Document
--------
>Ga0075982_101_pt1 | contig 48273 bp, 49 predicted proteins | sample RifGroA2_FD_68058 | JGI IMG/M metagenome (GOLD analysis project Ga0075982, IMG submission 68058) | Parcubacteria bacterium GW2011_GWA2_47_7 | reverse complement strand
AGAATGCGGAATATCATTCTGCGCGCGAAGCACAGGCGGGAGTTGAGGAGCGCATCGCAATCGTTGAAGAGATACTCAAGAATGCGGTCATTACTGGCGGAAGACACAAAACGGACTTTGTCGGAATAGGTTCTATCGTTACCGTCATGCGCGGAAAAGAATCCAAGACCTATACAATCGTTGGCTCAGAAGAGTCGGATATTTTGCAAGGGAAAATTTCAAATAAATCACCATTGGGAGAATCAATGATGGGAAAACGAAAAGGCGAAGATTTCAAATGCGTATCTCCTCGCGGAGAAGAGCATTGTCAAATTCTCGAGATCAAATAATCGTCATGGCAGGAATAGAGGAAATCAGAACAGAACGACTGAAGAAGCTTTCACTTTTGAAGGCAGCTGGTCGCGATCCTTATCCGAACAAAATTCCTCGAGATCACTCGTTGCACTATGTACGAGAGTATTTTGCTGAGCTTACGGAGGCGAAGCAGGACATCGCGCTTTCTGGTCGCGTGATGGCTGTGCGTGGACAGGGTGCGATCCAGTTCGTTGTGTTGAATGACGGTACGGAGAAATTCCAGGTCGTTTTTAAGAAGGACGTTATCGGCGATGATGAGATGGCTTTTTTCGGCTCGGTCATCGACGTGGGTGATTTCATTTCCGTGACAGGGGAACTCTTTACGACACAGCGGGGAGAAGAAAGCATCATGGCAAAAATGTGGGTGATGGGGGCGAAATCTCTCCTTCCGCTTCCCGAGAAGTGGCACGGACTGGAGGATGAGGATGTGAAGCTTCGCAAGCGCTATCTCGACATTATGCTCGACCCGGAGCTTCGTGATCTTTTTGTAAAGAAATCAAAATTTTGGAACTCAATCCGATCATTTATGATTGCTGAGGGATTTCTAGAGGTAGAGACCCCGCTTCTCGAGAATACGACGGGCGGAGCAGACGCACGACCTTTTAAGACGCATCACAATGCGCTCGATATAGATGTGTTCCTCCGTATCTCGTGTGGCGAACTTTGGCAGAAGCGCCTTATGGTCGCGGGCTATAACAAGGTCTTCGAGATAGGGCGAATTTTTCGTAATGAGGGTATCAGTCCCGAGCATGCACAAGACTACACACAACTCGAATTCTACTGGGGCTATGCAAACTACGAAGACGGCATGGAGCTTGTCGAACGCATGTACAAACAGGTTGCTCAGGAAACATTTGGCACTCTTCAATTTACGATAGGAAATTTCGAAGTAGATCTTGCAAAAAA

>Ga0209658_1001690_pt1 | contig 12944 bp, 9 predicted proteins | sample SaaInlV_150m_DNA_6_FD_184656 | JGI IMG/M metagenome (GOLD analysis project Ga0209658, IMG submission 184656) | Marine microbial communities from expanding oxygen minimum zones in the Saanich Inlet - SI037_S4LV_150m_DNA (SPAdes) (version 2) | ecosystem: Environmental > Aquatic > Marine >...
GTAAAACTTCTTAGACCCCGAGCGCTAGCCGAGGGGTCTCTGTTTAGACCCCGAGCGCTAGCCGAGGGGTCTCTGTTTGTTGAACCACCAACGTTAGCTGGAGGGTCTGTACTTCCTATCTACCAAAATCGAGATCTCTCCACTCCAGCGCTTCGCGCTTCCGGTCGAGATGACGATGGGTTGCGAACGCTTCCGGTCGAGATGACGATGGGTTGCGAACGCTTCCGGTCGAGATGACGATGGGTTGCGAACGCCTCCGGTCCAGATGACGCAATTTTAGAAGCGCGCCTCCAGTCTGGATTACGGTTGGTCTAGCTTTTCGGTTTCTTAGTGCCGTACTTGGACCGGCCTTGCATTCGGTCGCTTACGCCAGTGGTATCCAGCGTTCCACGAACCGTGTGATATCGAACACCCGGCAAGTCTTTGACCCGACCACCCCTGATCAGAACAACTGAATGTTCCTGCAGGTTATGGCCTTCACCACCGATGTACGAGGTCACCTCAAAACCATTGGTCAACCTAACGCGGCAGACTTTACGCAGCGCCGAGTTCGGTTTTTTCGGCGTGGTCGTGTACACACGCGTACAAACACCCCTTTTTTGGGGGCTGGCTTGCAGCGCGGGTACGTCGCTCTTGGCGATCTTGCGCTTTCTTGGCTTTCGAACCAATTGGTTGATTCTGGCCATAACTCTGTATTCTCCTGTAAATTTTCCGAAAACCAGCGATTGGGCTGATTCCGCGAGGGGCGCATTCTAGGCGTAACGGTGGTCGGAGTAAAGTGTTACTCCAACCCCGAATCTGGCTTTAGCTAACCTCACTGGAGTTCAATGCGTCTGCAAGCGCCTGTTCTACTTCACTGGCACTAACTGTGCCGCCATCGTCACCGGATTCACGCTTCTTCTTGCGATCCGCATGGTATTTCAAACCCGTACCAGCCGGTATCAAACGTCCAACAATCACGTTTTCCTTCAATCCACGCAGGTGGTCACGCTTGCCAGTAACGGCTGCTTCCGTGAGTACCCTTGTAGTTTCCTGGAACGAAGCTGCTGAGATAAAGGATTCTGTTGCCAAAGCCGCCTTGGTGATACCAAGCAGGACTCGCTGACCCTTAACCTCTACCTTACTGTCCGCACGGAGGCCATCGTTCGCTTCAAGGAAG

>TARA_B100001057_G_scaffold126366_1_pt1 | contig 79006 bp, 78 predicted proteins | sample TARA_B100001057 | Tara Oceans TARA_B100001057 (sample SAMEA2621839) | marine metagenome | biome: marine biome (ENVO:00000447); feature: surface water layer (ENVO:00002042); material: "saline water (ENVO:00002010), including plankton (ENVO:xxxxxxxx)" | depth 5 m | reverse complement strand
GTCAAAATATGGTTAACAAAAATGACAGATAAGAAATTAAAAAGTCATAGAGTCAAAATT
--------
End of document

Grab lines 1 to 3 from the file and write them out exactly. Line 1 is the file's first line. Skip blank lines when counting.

>Ga0075982_101_pt1 | contig 48273 bp, 49 predicted proteins | sample RifGroA2_FD_68058 | JGI IMG/M metagenome (GOLD analysis project Ga0075982, IMG submission 68058) | Parcubacteria bacterium GW2011_GWA2_47_7 | reverse complement strand
AGAATGCGGAATATCATTCTGCGCGCGAAGCACAGGCGGGAGTTGAGGAGCGCATCGCAATCGTTGAAGAGATACTCAAGAATGCGGTCATTACTGGCGGAAGACACAAAACGGACTTTGTCGGAATAGGTTCTATCGTTACCGTCATGCGCGGAAAAGAATCCAAGACCTATACAATCGTTGGCTCAGAAGAGTCGGATATTTTGCAAGGGAAAATTTCAAATAAATCACCATTGGGAGAATCAATGATGGGAAAACGAAAAGGCGAAGATTTCAAATGCGTATCTCCTCGCGGAGAAGAGCATTGTCAAATTCTCGAGATCAAATAATCGTCATGGCAGGAATAGAGGAAATCAGAACAGAACGACTGAAGAAGCTTTCACTTTTGAAGGCAGCTGGTCGCGATCCTTATCCGAACAAAATTCCTCGAGATCACTCGTTGCACTATGTACGAGAGTATTTTGCTGAGCTTACGGAGGCGAAGCAGGACATCGCGCTTTCTGGTCGCGTGATGGCTGTGCGTGGACAGGGTGCGATCCAGTTCGTTGTGTTGAATGACGGTACGGAGAAATTCCAGGTCGTTTTTAAGAAGGACGTTATCGGCGATGATGAGATGGCTTTTTTCGGCTCGGTCATCGACGTGGGTGATTTCATTTCCGTGACAGGGGAACTCTTTACGACACAGCGGGGAGAAGAAAGCATCATGGCAAAAATGTGGGTGATGGGGGCGAAATCTCTCCTTCCGCTTCCCGAGAAGTGGCACGGACTGGAGGATGAGGATGTGAAGCTTCGCAAGCGCTATCTCGACATTATGCTCGACCCGGAGCTTCGTGATCTTTTTGTAAAGAAATCAAAATTTTGGAACTCAATCCGATCATTTATGATTGCTGAGGGATTTCTAGAGGTAGAGACCCCGCTTCTCGAGAATACGACGGGCGGAGCAGACGCACGACCTTTTAAGACGCATCACAATGCGCTCGATATAGATGTGTTCCTCCGTATCTCGTGTGGCGAACTTTGGCAGAAGCGCCTTATGGTCGCGGGCTATAACAAGGTCTTCGAGATAGGGCGAATTTTTCGTAATGAGGGTATCAGTCCCGAGCATGCACAAGACTACACACAACTCGAATTCTACTGGGGCTATGCAAACTACGAAGACGGCATGGAGCTTGTCGAACGCATGTACAAACAGGTTGCTCAGGAAACATTTGGCACTCTTCAATTTACGATAGGAAATTTCGAAGTAGATCTTGCAAAAAA

>Ga0209658_1001690_pt1 | contig 12944 bp, 9 predicted proteins | sample SaaInlV_150m_DNA_6_FD_184656 | JGI IMG/M metagenome (GOLD analysis project Ga0209658, IMG submission 184656) | Marine microbial communities from expanding oxygen minimum zones in the Saanich Inlet - SI037_S4LV_150m_DNA (SPAdes) (version 2) | ecosystem: Environmental > Aquatic > Marine >...